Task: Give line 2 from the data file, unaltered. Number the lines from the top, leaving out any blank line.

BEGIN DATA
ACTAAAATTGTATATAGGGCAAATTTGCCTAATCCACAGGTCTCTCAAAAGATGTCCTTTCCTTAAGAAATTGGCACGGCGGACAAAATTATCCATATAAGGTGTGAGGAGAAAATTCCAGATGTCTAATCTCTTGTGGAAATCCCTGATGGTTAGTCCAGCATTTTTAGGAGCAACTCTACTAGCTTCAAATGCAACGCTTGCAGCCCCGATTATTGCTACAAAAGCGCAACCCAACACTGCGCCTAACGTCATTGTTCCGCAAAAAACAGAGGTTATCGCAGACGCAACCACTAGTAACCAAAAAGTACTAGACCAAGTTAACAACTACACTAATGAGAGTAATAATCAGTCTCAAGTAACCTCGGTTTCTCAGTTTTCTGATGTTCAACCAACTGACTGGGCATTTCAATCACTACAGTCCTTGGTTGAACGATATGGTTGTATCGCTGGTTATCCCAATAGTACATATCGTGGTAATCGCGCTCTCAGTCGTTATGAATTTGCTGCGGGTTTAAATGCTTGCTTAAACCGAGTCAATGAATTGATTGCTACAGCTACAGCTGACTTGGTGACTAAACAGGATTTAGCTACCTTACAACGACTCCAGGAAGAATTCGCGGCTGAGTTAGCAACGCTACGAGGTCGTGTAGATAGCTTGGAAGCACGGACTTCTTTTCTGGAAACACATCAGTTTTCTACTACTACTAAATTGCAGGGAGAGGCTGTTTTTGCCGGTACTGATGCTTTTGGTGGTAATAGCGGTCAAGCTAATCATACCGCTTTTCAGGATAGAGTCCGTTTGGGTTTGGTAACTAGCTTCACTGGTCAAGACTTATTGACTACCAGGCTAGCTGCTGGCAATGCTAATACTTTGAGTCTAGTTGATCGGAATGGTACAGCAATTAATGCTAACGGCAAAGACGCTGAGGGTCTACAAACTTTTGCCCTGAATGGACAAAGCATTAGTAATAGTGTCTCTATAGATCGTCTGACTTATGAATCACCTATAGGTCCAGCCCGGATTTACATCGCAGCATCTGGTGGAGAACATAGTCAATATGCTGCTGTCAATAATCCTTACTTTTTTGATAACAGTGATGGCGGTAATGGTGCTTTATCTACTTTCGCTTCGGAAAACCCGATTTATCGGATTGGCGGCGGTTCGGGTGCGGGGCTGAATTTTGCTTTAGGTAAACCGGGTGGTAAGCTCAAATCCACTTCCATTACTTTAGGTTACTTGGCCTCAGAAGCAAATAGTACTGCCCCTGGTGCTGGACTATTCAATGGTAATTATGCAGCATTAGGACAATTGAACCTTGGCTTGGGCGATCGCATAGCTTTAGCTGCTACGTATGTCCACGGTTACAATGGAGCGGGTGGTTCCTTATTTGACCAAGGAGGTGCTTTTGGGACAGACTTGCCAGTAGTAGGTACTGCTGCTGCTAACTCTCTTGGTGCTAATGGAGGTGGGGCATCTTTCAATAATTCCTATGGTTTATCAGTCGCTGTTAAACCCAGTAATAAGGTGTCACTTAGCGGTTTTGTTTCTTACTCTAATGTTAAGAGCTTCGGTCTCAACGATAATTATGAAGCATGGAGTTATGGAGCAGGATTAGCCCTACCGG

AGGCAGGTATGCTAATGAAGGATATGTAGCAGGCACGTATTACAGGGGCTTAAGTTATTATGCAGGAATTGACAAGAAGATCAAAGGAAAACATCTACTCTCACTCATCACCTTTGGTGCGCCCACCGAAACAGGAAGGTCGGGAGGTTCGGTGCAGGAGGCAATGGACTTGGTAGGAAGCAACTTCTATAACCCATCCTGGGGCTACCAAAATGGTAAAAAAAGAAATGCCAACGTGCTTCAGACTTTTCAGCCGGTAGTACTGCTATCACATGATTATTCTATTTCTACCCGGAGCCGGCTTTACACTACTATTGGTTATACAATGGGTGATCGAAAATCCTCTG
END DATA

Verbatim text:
AGGCAGGTATGCTAATGAAGGATATGTAGCAGGCACGTATTACAGGGGCTTAAGTTATTATGCAGGAATTGACAAGAAGATCAAAGGAAAACATCTACTCTCACTCATCACCTTTGGTGCGCCCACCGAAACAGGAAGGTCGGGAGGTTCGGTGCAGGAGGCAATGGACTTGGTAGGAAGCAACTTCTATAACCCATCCTGGGGCTACCAAAATGGTAAAAAAAGAAATGCCAACGTGCTTCAGACTTTTCAGCCGGTAGTACTGCTATCACATGATTATTCTATTTCTACCCGGAGCCGGCTTTACACTACTATTGGTTATACAATGGGTGATCGAAAATCCTCTG